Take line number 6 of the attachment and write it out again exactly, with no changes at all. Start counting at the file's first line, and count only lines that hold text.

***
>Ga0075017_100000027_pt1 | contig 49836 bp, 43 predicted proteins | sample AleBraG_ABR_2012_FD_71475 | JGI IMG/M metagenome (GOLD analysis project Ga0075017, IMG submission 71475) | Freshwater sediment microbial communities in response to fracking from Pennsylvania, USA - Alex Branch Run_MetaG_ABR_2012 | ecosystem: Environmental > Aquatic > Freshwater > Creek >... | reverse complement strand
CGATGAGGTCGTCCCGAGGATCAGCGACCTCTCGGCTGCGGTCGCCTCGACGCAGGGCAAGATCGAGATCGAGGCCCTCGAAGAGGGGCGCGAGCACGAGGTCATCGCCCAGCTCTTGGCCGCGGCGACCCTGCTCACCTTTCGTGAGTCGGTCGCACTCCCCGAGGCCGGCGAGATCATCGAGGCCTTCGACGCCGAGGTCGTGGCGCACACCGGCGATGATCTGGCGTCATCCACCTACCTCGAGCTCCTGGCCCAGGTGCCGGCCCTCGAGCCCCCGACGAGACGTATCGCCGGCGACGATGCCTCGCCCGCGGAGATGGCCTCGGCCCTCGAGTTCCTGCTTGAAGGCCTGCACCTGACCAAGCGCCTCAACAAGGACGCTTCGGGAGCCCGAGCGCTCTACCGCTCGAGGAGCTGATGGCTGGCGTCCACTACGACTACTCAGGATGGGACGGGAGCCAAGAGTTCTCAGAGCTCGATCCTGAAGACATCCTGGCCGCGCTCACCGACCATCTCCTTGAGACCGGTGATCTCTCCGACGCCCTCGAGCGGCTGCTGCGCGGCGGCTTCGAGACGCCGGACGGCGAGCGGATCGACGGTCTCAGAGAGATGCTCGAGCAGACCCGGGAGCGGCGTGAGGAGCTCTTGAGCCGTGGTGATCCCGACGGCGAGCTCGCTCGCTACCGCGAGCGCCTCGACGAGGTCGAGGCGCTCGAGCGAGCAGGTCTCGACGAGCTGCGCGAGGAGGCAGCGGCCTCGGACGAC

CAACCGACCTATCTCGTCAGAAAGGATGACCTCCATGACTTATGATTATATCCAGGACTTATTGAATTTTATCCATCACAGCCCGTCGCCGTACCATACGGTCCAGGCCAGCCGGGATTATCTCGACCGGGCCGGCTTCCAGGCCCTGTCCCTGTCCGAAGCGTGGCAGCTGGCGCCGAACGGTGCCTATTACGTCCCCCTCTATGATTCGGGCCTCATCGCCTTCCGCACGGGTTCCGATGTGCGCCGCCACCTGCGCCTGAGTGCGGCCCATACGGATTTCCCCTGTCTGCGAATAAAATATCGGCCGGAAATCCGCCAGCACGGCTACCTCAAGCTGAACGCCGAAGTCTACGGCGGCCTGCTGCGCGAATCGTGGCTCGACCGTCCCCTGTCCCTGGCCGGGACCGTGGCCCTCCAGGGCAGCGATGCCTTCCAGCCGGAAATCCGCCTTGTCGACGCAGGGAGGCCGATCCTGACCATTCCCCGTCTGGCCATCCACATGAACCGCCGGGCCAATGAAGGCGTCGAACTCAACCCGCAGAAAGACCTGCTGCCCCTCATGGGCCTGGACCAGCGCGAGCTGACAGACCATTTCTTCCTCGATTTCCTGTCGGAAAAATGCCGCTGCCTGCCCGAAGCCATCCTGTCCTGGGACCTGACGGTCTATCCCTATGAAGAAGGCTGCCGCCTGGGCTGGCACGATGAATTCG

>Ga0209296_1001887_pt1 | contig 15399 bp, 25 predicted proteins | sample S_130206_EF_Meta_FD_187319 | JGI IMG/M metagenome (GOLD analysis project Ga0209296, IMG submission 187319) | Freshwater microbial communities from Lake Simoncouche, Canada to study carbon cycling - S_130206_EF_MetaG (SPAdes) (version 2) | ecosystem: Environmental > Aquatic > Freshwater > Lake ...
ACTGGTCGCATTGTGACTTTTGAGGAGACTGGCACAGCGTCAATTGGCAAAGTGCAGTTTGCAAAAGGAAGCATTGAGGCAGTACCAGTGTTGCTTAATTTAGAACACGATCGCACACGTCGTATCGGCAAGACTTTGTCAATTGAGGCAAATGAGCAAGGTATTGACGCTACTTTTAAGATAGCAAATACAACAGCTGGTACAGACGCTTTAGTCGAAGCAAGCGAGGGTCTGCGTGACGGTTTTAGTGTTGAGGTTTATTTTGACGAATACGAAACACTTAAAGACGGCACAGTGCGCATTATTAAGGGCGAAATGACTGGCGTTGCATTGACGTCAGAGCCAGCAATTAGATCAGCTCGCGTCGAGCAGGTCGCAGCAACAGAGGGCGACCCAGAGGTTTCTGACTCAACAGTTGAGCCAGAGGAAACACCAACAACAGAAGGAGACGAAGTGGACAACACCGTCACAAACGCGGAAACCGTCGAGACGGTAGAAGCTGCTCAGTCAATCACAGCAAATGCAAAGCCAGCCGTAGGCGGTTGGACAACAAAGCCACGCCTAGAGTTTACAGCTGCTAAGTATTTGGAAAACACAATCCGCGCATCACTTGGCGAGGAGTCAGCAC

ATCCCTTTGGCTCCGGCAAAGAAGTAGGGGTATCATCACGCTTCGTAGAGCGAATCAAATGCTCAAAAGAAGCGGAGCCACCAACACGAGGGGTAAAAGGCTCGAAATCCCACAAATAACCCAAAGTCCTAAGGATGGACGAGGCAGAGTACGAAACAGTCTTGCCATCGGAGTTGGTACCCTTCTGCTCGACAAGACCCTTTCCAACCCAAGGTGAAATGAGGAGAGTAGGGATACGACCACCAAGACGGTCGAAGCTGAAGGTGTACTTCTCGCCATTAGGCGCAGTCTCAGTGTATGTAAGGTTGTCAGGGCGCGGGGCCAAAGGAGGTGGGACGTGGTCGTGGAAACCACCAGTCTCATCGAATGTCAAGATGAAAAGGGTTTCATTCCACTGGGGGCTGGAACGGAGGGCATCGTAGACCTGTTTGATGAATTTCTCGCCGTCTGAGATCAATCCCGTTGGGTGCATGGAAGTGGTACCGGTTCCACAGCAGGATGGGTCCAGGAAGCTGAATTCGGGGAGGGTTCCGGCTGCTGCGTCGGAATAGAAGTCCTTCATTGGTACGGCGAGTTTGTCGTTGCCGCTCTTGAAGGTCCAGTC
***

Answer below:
ATCCCTTTGGCTCCGGCAAAGAAGTAGGGGTATCATCACGCTTCGTAGAGCGAATCAAATGCTCAAAAGAAGCGGAGCCACCAACACGAGGGGTAAAAGGCTCGAAATCCCACAAATAACCCAAAGTCCTAAGGATGGACGAGGCAGAGTACGAAACAGTCTTGCCATCGGAGTTGGTACCCTTCTGCTCGACAAGACCCTTTCCAACCCAAGGTGAAATGAGGAGAGTAGGGATACGACCACCAAGACGGTCGAAGCTGAAGGTGTACTTCTCGCCATTAGGCGCAGTCTCAGTGTATGTAAGGTTGTCAGGGCGCGGGGCCAAAGGAGGTGGGACGTGGTCGTGGAAACCACCAGTCTCATCGAATGTCAAGATGAAAAGGGTTTCATTCCACTGGGGGCTGGAACGGAGGGCATCGTAGACCTGTTTGATGAATTTCTCGCCGTCTGAGATCAATCCCGTTGGGTGCATGGAAGTGGTACCGGTTCCACAGCAGGATGGGTCCAGGAAGCTGAATTCGGGGAGGGTTCCGGCTGCTGCGTCGGAATAGAAGTCCTTCATTGGTACGGCGAGTTTGTCGTTGCCGCTCTTGAAGGTCCAGTC